Hope & Humanity During a Pandemic

“Joy cannot be felt without sorrow, pleasure without pain, love without emptiness. To have once had one’s heart touched is to carry the scar of love.” -Rumi

Last December, I was leaving a meeting downtown when I passed a young woman decorating a big Christmas tree outside her building. It was cold and we smiled at one another. “That’s a lot of ornaments”, I said, somewhat surprised that she had yet so many to place on the tree. “Ya,” she said, “hopefully some good will come out of it!

Huh? Is she cynical about Christmas, I mused to myself. Is it because of the pandemic?  What “good” could she be referring to? The good that comes from following tradition and celebrating the birth of Christ? The good that is evident when she volunteers to make her building and her company look festive? What on earth was she talking about? And then just as I was passing her, I caught a glimpse of a face; a child’s face creatively embedded on one of the ornaments. I looked up and around and to my utter amazement, every ornament had a different child’s face on it. How wonderful I thought; these must be the children of the employees who work here.

Sometimes the truth is revealed to us in layers, just like the layers of an onion until the light of illumination pierces through and offers us the core, the complete picture. Standing there in the cold, I had the last layer removed and the “Truth” finally hit me like a ton of bricks!

Underneath each photograph was the name of a child and the word “missing.” This was a tree of missing children! I couldn’t believe it! There were so many of them, maybe two hundred or more! I got closer to study their faces: Angela, 8, missing August 7, 2016; Jeffery, 5, missing Jan 11, 2017; Susan, 3, missing Nov. 19, 2010; and on and on. Some were missing from 1998! They’re probably not even children anymore.

I found myself outraged. What on earth happened to these kids? Are they alive and in hiding with one parent as you hear about so often; or are they suffering somewhere with their abductors or are they dead? What private hell must their parents be enduring to have lost their child and never have received closure? My heart ached at the thought of losing one of my children.  I could feel tears welling up in my eyes. I turned to her, and said: “This is such a beautiful thing you are doing.  God bless you and your organization for doing this. Some good will come out of it. It already has.” And then we hugged, two strangers sharing a precious connection; a moment of humanity.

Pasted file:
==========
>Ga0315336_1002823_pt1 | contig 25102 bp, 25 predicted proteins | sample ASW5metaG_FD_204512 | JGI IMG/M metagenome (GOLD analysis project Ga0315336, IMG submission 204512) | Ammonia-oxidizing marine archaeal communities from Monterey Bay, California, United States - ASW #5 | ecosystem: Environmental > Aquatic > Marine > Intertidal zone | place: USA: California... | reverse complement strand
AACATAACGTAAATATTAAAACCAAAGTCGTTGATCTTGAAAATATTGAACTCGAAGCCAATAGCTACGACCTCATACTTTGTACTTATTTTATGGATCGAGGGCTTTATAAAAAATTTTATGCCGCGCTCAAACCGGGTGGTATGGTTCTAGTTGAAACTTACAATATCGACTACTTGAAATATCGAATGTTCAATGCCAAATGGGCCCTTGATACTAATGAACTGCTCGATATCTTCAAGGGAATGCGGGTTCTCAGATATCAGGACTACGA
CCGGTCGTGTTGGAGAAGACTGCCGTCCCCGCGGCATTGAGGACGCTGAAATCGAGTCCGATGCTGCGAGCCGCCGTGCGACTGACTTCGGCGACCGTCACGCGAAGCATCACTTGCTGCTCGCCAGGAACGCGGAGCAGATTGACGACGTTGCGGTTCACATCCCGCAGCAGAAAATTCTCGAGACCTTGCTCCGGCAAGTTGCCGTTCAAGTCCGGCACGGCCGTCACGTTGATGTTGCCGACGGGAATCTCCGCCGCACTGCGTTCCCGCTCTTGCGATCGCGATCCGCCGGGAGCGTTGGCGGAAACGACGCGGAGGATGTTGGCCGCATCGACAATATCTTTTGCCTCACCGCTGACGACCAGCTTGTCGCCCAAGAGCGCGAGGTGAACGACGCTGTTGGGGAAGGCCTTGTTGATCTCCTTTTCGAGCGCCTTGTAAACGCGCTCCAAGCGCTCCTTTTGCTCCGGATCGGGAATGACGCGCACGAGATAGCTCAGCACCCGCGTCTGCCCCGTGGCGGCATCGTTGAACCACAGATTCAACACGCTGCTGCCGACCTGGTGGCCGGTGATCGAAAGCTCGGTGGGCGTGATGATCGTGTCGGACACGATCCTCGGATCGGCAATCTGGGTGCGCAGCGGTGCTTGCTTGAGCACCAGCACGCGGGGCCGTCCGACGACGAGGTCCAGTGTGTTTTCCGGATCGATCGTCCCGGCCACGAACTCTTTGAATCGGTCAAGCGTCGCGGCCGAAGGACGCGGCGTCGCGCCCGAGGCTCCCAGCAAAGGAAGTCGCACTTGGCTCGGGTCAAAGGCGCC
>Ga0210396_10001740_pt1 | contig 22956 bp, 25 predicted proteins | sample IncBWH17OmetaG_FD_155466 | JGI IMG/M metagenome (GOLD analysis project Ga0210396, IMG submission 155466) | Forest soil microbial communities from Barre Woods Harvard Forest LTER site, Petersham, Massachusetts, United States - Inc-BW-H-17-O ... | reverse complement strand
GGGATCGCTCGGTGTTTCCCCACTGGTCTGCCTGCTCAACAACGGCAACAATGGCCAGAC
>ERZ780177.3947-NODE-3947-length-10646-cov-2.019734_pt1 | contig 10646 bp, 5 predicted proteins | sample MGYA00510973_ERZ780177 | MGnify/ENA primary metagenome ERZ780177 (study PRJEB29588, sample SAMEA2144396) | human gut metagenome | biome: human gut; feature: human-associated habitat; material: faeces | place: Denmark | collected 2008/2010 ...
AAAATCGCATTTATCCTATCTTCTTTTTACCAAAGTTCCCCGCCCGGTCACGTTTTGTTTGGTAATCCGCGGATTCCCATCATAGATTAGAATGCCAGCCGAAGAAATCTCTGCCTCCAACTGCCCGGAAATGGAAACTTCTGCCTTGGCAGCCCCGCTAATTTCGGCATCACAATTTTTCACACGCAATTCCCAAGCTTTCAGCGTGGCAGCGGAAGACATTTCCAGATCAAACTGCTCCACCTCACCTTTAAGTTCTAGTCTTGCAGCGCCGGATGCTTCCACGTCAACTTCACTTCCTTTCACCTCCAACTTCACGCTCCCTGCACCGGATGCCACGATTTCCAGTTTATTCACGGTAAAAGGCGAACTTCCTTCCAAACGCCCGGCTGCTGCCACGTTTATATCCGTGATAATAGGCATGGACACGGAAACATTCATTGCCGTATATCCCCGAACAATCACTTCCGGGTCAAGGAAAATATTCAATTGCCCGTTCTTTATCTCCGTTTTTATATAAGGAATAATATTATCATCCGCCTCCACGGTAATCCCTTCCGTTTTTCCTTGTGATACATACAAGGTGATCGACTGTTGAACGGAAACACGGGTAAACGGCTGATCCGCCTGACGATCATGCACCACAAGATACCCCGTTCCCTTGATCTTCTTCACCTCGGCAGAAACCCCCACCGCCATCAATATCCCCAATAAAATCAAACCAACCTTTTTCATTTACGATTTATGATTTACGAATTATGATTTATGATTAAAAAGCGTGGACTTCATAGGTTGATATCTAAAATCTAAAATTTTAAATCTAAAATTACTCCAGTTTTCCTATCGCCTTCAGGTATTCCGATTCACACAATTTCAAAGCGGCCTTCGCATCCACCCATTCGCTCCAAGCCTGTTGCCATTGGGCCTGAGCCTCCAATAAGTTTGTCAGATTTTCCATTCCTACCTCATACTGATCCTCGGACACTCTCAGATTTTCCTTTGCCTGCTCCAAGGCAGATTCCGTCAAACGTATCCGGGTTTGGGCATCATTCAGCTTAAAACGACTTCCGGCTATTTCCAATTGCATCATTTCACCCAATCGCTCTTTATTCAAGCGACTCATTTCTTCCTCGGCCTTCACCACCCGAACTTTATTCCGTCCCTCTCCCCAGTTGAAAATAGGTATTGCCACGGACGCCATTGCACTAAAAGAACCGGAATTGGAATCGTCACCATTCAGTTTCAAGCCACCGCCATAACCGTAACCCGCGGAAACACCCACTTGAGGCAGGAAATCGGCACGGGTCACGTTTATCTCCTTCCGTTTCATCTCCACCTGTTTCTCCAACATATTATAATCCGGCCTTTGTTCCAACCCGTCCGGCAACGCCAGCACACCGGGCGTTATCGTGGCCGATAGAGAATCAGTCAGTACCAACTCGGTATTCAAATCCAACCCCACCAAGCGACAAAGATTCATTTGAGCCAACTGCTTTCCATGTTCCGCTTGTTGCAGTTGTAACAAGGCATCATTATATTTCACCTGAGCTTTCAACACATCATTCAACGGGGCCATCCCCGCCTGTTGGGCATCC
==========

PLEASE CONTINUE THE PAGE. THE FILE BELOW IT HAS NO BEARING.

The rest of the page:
As spring arrives I’m reminded of that tree of ornaments and wonder whether any of those kids were found. It is not always obvious whether the good we do has any real impact, but I’m convinced that a shower of small deeds often at the community level are more potent and meaningful than the big policy changes we often expect from our leaders. The best change comes from individual acts of kindness.

We are living in unprecedented times.  There is uncertainty in the world. The pandemic has left many of us emotionally scarred and economically marginalized.  However, as more and more people are vaccinated, and lock downs around the world end, I pray that we emerge from our homes hopeful and determined to find positive ways to make a difference. Even though we don’t agree on how this virus started and whether the third wave is coming; humanity and Mother Earth, I believe are resilient and adaptable.  We will survive this and we will learn from this.  Lets not forget to connect heart to heart and human to human. Let us commit to outrageous acts of service for others. In the end, it’s our humanity that will save us.

Grace Cirocco
179 King Street
St. Catharines, ON
L2R 3J5 Canada
Telephone: (905) 688-0868
Fax: (905) 688-2788